The Science Behind Weight Loss for Women

Are men and women really that different when it comes to weight loss? We break down weight loss for women here.

Women of different ages and ethic backgrounds having coffee and talking

In businesses across the country, employees throw in their $10 a week, hoping to win their local "biggest loser" contests. Your competitive streak may have led you to do the same. Until you see that the contest is open to men. No chance of winning now, you think. 

It’s no surprise that more than 56% of American women<sup>1</sup> are trying to lose weight, in much higher numbers than men. Yet, obesity and physical inactivity continue to be epidemics that are risk factors for multiple diseases, including diabetes, high blood pressure, and heart disease. 

And, women are disproportionately affected by obesity, with the prevalence of severe obesity<sup>2</sup> at 11.5% for women and 6.9% for men.   

Do women struggle more with obesity because it’s more difficult for women to lose weight? Are men and women really that different when it comes to weight loss? 

What We Know About How Women Lose Weight

While there are 3,500 calories<sup>3</sup> in one pound, so many variables determine weight loss that simply eating 500 fewer calories each day does not equal one pound of weight loss per week. In fact, researchers using models have demonstrated it’s typically much less<sup>4</sup>.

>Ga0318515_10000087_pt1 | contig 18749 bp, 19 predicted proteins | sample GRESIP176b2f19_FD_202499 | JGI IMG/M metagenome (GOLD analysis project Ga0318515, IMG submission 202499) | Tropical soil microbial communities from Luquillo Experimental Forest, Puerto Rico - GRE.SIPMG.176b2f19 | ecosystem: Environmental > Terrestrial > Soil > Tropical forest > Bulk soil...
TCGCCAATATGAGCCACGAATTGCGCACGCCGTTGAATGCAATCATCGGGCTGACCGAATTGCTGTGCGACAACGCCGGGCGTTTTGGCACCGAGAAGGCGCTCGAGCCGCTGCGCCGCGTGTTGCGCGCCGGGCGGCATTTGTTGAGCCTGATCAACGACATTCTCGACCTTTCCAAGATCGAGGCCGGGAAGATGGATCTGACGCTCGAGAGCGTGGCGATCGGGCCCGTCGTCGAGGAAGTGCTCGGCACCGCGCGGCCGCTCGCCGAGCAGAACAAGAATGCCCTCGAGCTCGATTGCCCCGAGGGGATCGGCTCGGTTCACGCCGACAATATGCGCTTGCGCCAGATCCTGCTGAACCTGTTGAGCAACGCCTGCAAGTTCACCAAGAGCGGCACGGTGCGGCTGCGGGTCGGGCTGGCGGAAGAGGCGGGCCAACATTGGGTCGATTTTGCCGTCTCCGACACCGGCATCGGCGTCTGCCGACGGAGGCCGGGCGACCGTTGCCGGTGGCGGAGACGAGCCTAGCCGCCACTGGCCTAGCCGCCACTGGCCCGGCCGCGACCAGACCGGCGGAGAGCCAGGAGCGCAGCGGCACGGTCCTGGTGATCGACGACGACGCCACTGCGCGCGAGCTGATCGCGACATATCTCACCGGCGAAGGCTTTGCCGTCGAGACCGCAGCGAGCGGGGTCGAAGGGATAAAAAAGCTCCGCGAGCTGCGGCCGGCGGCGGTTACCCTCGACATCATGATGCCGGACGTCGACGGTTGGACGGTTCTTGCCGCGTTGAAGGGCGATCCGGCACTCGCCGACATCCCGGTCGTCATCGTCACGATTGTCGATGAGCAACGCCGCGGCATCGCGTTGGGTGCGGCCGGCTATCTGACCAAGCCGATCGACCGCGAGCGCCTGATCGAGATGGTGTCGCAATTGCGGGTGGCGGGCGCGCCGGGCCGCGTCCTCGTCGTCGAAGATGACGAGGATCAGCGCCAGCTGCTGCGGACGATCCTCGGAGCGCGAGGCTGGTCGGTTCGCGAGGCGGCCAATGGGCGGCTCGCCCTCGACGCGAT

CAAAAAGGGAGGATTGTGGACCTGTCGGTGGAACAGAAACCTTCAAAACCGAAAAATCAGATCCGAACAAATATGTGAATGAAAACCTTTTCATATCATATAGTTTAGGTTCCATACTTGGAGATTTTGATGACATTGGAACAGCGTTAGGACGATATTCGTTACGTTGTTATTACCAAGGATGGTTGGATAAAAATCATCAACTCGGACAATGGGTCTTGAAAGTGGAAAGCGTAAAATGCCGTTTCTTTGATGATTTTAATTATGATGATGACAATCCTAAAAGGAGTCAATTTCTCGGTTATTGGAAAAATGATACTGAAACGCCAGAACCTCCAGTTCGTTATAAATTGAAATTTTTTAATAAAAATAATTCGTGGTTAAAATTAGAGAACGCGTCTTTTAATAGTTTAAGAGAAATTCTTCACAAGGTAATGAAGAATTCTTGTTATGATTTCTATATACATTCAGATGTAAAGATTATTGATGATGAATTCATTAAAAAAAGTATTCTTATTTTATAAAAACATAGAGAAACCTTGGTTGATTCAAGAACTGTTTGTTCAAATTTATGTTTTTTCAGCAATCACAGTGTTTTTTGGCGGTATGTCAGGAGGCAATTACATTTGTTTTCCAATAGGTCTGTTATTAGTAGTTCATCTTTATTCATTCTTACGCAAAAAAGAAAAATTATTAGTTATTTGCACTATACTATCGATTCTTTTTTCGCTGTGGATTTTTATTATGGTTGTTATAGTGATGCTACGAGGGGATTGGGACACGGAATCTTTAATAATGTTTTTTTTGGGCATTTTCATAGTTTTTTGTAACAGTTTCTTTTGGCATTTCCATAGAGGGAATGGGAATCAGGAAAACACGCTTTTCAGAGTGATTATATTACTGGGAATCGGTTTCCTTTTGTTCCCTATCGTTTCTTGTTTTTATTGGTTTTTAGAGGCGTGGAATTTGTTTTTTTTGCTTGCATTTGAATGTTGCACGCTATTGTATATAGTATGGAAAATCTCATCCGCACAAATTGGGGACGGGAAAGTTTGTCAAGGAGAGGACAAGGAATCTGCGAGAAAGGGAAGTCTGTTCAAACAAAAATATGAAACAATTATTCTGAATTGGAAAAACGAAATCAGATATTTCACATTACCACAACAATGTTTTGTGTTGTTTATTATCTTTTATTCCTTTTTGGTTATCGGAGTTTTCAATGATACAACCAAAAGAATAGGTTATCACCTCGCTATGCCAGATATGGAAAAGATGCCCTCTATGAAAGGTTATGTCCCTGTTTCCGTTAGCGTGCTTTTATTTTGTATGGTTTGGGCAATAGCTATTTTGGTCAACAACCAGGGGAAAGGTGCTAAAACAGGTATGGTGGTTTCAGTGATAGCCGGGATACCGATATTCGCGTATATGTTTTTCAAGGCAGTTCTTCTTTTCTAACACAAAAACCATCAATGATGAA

Genetic predisposition, biology, hormones, activity level, sleep, diet, and muscle mass are all factors that determine how much weight women lose. 

Weight loss is often accompanied by a slower resting metabolic rate because:

  • you are carrying less weight on your frame 
  • a certain percentage of your weight loss is muscle

However, the decrease in resting metabolic rate you experience with weight loss is often greater than can be explained by these two factors. The decrease in resting metabolic rate associated with weight loss contributes to getting stuck at a weight loss plateau and potentially even regaining weight.